by Paul Manthe, Deli Team
The dill pickle is the perfect complement to a barbecue plate or sandwich.
Summertime in Whatcom County is a perfect time for pickling cucumbers. We have the best selection of local seasonal produce at hand, and the ambient temperature is consistently warm enough to sustain fermentation. Pickles nearly make themselves, although some care is required to make them taste right and have the firmness and color we've come to expect. The great thing about fermented dill pickles, aside from their healthy probiotic qualities and familiarity, is that you likely already have most everything needed to make a delicious home-fermented dill pickle.
Fermented Dill Pickles
EQUIPMENT & INGREDIENTS
- Quart-sized glass canning jars with rings
- Kosher salt, canning salt or any uniodized salt
- Filtered water
- Garlic cloves
- Dill seed or fresh dill
- Bay leaves, oak leaves, or grape leaves*
- Pickling cucumbers, the smaller the better
- A warm home
*The leaves provide tannin, which helps maintain the firmness and color of the pickle. Oak leaves, grape leaves, and bay leaves contain small amounts of tannin and have been traditionally used for this purpose, as have tea leaves.
- To begin, determine how much you want to pickle. I suggest starting with only a few quarts while you learn the procedure. How many pickles would you eat in a month, a week, or a day? Cucumbers will be available for a few months, so there's time to perfect your technique. Just buy a few pounds to start.
- Wash your cucumbers, scrubbing off any dirt and removing blossom fragments. Trim any projecting stems. You don't want to eat woody stems.
- Loosely pack the cucumbers into clean quart jars, leaving an inch or so of head space. Note the number of jars you filled. This is very important, as it will determine the amount of brine and other elements you'll use.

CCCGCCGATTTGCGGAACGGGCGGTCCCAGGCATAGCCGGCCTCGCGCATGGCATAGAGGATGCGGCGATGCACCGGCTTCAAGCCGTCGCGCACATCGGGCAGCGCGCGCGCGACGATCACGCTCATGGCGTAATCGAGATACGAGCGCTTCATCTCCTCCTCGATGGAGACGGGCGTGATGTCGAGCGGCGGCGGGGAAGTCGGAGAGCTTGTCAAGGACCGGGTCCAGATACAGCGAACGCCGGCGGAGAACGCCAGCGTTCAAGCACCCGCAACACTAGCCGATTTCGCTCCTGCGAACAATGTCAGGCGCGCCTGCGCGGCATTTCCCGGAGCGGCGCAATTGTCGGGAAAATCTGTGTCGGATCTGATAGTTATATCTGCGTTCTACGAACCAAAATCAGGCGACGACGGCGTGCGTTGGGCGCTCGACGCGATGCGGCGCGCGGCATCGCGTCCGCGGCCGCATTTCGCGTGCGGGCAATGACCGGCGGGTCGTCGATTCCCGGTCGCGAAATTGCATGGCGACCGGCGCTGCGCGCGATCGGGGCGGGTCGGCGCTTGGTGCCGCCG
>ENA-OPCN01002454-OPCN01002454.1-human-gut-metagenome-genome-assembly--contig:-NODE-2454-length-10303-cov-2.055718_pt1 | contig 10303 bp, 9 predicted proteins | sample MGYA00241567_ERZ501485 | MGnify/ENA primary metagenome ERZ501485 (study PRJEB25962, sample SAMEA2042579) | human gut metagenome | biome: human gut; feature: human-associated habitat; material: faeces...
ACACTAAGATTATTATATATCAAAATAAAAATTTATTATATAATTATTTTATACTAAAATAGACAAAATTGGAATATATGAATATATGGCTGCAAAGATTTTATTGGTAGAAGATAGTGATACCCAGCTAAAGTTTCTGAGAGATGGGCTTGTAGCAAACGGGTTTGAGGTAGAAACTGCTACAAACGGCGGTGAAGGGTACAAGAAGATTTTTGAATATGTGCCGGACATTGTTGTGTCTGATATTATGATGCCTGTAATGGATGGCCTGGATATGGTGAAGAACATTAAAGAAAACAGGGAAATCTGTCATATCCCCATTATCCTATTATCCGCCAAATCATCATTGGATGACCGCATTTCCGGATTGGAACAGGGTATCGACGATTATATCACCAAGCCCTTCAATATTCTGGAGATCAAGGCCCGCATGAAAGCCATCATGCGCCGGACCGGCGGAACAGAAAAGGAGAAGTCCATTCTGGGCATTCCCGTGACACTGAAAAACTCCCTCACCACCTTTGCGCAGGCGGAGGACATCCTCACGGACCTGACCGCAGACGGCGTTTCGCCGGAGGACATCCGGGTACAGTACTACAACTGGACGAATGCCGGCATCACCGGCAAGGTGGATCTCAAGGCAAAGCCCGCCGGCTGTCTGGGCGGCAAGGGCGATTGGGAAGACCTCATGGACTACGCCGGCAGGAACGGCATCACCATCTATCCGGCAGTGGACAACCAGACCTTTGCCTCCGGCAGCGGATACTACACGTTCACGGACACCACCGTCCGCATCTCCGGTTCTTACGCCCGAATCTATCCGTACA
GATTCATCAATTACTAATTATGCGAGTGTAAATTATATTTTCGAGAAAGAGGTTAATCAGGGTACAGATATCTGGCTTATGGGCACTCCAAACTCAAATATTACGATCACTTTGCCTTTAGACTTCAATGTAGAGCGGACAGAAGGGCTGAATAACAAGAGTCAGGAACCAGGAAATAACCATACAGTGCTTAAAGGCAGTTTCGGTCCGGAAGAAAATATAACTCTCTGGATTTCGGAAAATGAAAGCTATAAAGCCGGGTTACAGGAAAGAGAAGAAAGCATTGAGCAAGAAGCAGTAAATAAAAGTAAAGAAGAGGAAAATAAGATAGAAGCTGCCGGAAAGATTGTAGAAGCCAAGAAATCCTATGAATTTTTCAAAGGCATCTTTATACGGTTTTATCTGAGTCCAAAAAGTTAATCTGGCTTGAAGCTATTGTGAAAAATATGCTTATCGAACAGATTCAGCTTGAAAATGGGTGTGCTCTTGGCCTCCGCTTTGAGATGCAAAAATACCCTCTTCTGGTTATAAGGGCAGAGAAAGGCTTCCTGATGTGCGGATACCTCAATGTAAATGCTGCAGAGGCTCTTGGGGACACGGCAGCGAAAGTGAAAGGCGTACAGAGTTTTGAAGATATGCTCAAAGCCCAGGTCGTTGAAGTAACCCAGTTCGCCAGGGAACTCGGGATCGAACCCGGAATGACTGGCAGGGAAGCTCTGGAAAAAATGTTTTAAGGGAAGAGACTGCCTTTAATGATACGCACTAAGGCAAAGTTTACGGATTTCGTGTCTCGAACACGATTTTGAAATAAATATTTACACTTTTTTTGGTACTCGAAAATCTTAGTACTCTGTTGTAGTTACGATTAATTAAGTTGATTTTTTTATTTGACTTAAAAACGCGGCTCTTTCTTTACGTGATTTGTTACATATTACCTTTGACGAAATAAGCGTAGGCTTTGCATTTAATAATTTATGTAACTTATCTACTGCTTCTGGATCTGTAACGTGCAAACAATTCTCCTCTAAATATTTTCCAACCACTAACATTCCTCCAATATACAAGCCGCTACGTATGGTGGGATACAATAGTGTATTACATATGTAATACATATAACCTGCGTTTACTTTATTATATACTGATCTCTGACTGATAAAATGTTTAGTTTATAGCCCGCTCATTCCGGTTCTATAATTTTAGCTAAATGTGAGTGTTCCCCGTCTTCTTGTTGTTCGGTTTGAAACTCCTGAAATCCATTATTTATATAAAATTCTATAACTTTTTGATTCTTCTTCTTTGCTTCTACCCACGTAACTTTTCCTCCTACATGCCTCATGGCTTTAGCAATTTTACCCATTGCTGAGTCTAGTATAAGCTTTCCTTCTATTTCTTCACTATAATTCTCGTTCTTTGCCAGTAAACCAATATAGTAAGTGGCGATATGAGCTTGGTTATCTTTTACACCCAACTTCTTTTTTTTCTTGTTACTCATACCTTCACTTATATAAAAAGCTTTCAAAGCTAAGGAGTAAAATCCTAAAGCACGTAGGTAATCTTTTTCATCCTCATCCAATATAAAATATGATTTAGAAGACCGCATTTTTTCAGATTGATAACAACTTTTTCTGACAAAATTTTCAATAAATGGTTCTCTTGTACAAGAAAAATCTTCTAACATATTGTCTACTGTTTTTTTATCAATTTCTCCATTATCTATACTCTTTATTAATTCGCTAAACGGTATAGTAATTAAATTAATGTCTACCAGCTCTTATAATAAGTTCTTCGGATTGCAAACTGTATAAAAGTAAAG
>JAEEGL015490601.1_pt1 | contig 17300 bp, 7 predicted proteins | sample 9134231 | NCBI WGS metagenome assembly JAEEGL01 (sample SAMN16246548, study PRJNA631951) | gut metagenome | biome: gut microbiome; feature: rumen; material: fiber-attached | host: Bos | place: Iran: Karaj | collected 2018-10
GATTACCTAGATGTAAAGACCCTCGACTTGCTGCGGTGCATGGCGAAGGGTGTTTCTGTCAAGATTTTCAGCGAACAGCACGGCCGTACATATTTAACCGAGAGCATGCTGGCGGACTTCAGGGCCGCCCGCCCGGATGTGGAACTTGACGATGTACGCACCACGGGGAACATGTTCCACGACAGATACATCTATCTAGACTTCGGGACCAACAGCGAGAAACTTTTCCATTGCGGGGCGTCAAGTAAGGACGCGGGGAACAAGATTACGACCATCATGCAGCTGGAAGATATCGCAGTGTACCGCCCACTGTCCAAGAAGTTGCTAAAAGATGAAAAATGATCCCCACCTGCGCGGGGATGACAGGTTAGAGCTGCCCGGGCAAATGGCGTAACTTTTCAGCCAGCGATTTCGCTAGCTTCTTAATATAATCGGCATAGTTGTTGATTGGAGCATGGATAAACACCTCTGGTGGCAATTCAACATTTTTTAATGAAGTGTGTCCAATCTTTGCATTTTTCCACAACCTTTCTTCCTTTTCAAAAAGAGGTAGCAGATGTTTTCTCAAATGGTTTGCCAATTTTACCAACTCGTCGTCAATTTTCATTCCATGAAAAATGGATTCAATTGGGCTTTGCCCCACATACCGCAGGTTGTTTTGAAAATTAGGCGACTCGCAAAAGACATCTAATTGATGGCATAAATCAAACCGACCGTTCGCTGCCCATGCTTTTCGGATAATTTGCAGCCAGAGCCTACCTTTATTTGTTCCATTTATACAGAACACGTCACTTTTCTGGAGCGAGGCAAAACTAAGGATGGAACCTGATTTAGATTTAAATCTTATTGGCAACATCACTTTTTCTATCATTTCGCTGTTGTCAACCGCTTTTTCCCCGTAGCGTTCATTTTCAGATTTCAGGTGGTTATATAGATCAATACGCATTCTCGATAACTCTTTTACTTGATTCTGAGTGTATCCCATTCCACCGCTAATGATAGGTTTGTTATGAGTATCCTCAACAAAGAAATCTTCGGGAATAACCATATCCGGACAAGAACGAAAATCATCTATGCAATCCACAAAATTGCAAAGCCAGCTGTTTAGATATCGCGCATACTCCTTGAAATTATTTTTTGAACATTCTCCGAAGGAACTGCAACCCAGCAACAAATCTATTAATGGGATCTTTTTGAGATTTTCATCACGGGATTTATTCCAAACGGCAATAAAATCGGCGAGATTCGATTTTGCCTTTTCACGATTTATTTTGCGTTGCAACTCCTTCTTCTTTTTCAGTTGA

- Dump the cucumbers back out of the jars and set aside. Now comes the tricky part.
- For every quart jar you filled, you need to make a quart of brine. The strength of the brine is important as it will determine whether you have pickles at the end of this or a bunch of rotten cucumbers. I find a ratio of three tablespoons of salt to one quart of water works best for me. Too much salt and there's no fermentation, too little and there's altogether too much fermentation, and a slimy mess.
- Add the measured salt to the measured water and stir to dissolve. Set aside.
- Now prepare your other additives: garlic, dill, leaves, and whatever else you'd like to flavor your pickles. Some people like a bit of red pepper, mustard seed, allspice, or black peppercorns. My advice is to go lightly on seasonings until you know how strong the flavor will be. I'd just use a clove of garlic (peeled), one bay leaf (or other leaf), and a teaspoon of dill seed (or sprig of fresh dill) per jar. Set those aside once prepared.
- Return cucumbers to the jars, remembering to add in the flavorings in proportions given per jar. Once jars are filled, add brine to cover. The cucumbers will float to the surface of the brine, which is undesirable. They must stay submerged for the duration of the process. Use an object which fits inside the jar to weigh them down. I use shot glasses, but any small round heavy object will work. Remember that you will need to remove it later.
- Cover each jar with a small piece of clean cloth, screw down the canning ring over it, and place your jars in a warm dark space in your home. Ideally, the temperature should hover around 68 to 72 degrees. The fermentation process will take between three to six days at this temperature.
- Check your jars daily to see how things are going. Bubbles and cloudiness are good signs that fermentation is happening. Mold and scum on top of your jars are not. You'll have to remove your weights and skim that out of there, replacing the weights with clean ones.
- After six days, try a pickle, because that's what you'll have! They should be an olive green color, firm but not crisp, and taste like dill and garlic and salt. If so, refrigerate and enjoy over the coming weeks.
Once you've made a successful pickle, you might want to make another few jars with different seasonings, or branch out into other vegetables.